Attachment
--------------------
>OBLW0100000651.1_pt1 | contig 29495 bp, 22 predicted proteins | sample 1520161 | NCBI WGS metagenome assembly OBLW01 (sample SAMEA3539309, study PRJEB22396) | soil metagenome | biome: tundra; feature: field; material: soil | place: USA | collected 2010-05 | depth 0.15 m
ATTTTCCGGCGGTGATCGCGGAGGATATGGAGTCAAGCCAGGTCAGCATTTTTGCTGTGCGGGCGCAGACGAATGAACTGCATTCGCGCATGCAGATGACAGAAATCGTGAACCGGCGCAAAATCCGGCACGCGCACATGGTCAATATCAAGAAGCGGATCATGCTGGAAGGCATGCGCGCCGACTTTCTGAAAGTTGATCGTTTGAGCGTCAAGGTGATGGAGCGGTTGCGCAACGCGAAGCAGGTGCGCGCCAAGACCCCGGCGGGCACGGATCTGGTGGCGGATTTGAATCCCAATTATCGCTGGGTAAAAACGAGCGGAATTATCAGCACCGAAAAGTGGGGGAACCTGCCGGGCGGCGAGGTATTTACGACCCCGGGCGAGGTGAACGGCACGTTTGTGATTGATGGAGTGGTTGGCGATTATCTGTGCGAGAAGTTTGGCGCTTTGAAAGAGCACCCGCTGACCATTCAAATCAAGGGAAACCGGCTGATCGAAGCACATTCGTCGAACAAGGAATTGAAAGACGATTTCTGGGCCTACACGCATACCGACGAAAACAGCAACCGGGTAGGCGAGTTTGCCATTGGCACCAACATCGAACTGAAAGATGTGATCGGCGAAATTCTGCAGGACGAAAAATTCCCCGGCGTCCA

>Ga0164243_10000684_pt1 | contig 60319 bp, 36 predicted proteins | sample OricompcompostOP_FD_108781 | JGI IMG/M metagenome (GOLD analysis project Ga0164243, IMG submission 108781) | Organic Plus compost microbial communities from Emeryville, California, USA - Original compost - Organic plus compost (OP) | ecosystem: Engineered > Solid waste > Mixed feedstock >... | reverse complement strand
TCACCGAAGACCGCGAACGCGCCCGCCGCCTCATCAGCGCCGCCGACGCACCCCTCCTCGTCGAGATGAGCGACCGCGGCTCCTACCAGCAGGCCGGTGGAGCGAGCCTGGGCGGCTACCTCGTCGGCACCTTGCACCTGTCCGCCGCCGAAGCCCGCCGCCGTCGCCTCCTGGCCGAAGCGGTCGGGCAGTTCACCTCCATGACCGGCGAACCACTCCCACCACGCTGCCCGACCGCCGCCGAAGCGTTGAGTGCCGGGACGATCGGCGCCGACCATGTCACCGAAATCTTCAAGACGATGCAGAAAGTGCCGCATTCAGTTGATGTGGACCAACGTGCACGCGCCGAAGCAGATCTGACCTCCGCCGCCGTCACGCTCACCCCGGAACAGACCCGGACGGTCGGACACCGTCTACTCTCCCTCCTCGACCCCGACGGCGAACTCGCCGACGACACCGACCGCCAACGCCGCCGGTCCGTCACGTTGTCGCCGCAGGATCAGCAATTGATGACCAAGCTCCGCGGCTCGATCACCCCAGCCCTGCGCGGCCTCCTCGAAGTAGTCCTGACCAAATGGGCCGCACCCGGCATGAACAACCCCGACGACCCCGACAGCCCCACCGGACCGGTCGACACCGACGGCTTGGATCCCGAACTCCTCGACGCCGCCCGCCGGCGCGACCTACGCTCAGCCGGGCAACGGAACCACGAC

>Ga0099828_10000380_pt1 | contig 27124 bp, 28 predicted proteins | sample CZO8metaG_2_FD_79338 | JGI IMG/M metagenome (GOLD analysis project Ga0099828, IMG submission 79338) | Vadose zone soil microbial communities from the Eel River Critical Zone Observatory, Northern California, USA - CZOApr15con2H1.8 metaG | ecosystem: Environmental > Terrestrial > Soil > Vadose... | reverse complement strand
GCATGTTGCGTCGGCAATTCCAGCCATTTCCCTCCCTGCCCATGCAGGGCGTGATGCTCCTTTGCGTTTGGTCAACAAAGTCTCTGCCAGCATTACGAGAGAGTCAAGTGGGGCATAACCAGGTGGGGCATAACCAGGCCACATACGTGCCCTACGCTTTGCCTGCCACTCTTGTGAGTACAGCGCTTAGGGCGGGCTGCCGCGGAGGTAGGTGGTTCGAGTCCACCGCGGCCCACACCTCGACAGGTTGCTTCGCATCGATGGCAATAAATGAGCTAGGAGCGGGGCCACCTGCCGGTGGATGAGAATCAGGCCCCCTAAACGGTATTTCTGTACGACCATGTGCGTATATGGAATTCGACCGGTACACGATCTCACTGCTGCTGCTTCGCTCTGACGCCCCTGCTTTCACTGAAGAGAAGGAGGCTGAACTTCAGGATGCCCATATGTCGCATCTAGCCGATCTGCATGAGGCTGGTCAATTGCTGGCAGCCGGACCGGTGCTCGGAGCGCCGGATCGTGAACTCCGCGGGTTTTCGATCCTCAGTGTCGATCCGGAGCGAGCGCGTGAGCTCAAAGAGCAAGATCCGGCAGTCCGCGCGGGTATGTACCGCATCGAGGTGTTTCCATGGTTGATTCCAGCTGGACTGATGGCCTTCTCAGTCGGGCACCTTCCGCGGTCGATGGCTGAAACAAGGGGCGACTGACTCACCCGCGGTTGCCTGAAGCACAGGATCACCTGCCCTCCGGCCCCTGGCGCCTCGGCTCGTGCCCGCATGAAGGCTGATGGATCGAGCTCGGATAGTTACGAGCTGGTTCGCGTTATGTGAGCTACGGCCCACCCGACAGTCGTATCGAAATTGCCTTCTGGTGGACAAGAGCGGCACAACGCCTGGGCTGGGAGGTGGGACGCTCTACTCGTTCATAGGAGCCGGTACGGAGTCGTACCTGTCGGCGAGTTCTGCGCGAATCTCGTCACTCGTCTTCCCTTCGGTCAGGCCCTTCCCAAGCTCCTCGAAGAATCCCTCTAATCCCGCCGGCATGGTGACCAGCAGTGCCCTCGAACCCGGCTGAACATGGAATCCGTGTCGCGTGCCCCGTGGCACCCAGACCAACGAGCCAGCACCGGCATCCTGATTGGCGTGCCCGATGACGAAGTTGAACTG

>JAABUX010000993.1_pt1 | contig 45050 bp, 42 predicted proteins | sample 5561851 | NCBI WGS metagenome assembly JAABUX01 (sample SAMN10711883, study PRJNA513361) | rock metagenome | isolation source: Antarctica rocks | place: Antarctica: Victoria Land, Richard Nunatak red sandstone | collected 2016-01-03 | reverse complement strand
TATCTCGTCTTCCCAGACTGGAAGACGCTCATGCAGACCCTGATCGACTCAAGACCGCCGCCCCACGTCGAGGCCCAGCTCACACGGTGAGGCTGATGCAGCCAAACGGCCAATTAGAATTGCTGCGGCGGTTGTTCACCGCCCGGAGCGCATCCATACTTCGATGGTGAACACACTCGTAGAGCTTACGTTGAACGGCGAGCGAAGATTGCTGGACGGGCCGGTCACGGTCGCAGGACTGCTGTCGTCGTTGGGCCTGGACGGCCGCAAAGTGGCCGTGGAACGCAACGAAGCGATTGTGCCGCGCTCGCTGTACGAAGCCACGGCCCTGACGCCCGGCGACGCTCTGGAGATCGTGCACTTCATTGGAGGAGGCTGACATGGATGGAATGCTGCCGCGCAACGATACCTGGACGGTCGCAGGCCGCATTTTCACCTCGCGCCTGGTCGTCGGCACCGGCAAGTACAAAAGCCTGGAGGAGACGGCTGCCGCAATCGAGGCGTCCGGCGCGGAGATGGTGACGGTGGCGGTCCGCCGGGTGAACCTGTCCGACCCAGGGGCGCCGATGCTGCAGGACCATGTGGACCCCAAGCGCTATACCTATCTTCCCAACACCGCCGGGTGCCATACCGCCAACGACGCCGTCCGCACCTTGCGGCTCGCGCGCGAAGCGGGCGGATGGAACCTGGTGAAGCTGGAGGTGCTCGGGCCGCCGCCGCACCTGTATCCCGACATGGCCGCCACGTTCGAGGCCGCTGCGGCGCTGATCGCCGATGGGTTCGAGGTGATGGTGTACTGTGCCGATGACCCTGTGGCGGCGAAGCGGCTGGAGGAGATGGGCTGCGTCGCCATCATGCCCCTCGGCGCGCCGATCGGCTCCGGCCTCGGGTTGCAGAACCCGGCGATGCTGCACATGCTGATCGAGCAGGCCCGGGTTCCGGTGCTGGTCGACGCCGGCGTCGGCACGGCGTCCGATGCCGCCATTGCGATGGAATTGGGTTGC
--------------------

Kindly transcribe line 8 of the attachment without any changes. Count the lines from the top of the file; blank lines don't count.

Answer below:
TATCTCGTCTTCCCAGACTGGAAGACGCTCATGCAGACCCTGATCGACTCAAGACCGCCGCCCCACGTCGAGGCCCAGCTCACACGGTGAGGCTGATGCAGCCAAACGGCCAATTAGAATTGCTGCGGCGGTTGTTCACCGCCCGGAGCGCATCCATACTTCGATGGTGAACACACTCGTAGAGCTTACGTTGAACGGCGAGCGAAGATTGCTGGACGGGCCGGTCACGGTCGCAGGACTGCTGTCGTCGTTGGGCCTGGACGGCCGCAAAGTGGCCGTGGAACGCAACGAAGCGATTGTGCCGCGCTCGCTGTACGAAGCCACGGCCCTGACGCCCGGCGACGCTCTGGAGATCGTGCACTTCATTGGAGGAGGCTGACATGGATGGAATGCTGCCGCGCAACGATACCTGGACGGTCGCAGGCCGCATTTTCACCTCGCGCCTGGTCGTCGGCACCGGCAAGTACAAAAGCCTGGAGGAGACGGCTGCCGCAATCGAGGCGTCCGGCGCGGAGATGGTGACGGTGGCGGTCCGCCGGGTGAACCTGTCCGACCCAGGGGCGCCGATGCTGCAGGACCATGTGGACCCCAAGCGCTATACCTATCTTCCCAACACCGCCGGGTGCCATACCGCCAACGACGCCGTCCGCACCTTGCGGCTCGCGCGCGAAGCGGGCGGATGGAACCTGGTGAAGCTGGAGGTGCTCGGGCCGCCGCCGCACCTGTATCCCGACATGGCCGCCACGTTCGAGGCCGCTGCGGCGCTGATCGCCGATGGGTTCGAGGTGATGGTGTACTGTGCCGATGACCCTGTGGCGGCGAAGCGGCTGGAGGAGATGGGCTGCGTCGCCATCATGCCCCTCGGCGCGCCGATCGGCTCCGGCCTCGGGTTGCAGAACCCGGCGATGCTGCACATGCTGATCGAGCAGGCCCGGGTTCCGGTGCTGGTCGACGCCGGCGTCGGCACGGCGTCCGATGCCGCCATTGCGATGGAATTGGGTTGC